“We were mindful of the need for justice for clean athletes,” IOC vice-president John Coates told reporters. “We did not want to penalize athletes who are clean with a collective ban and, therefore, keeping them out of the Games.”

Totally oblivious to fairness, apparently, are the Olympic crowds booing like a bunch of fourth-graders, and getting across the message so helpful to Washington that ‘you Russian cheaters are not welcome here’, fattened on non-stop propaganda from the world’s biggest cheater and seasoned by the McLaren Report which proves Russia has a state culture of cheating, except it doesn’t.

WADA argued for a total ban. Travis Tygart of USADA argued for a total ban, because it would likely mean more medals for Americans. Neither of them gives a tin weasel whether it would be legal or not. Because that’s the way things are done now – you just smash ahead by brute force and momentum, and hope that everyone mistakes action for justification.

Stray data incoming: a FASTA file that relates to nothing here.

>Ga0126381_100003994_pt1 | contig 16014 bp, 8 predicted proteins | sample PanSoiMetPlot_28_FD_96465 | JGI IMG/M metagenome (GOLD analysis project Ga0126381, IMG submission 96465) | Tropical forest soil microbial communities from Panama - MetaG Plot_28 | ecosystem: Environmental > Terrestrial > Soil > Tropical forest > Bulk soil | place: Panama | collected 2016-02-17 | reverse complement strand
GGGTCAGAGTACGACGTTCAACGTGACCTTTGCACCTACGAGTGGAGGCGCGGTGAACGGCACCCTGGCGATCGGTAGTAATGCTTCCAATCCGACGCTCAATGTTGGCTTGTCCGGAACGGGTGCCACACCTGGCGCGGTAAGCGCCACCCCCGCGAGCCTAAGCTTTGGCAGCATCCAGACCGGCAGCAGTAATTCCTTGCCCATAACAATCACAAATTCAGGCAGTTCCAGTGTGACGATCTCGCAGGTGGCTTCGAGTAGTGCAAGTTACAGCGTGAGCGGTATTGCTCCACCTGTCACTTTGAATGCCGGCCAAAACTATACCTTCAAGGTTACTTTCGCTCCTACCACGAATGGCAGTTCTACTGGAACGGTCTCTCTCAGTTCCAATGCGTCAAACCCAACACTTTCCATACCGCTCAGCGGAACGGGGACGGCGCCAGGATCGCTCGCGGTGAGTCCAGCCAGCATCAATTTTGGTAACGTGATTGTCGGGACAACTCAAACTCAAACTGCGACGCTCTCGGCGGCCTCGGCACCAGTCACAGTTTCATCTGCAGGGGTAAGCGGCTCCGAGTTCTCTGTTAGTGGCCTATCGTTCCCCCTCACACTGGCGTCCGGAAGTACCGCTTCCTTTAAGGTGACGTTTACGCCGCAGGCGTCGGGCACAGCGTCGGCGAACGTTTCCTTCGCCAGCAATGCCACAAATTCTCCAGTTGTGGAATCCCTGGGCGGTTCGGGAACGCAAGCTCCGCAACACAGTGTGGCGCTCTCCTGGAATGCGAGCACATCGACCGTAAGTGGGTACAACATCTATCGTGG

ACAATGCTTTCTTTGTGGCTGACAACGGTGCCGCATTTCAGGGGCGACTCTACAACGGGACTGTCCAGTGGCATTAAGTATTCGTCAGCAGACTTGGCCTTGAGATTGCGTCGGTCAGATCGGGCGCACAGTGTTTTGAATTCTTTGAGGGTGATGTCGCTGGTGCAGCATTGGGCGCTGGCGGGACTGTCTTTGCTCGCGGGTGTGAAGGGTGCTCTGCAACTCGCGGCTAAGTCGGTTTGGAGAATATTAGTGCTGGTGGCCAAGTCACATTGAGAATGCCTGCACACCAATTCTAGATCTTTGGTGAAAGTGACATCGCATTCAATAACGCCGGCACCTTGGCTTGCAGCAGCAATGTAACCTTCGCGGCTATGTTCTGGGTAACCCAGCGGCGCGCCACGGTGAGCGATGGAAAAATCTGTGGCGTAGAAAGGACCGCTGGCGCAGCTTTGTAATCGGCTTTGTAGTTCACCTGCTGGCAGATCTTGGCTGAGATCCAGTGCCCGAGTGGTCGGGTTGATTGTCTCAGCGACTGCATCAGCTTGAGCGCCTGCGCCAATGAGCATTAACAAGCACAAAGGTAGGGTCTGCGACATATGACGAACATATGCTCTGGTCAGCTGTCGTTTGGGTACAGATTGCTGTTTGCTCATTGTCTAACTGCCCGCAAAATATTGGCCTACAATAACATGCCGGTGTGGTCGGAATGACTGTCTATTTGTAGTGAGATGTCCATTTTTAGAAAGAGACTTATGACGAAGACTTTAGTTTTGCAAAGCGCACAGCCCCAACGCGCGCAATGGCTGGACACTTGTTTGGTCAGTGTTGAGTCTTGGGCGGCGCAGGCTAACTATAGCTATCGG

And that’s what you’re cheering for when you boo the Russians. I’m ashamed of you.

There will be a price exacted for this later. I will be surprised if Russia does not take WADA to court, and even if it does not, the angry split between WADA and the IOC is evident. The McLaren Report does not prove anything it purports to prove, and it will not stand up to a challenge. At a minimum, WADA should be moved out of Canada to the USA, whose policies and interests it serves, depriving that country of an opportunity to internationalize its own initiatives.

God speed the plough.




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755 Responses to Guilty Until Proven Guilty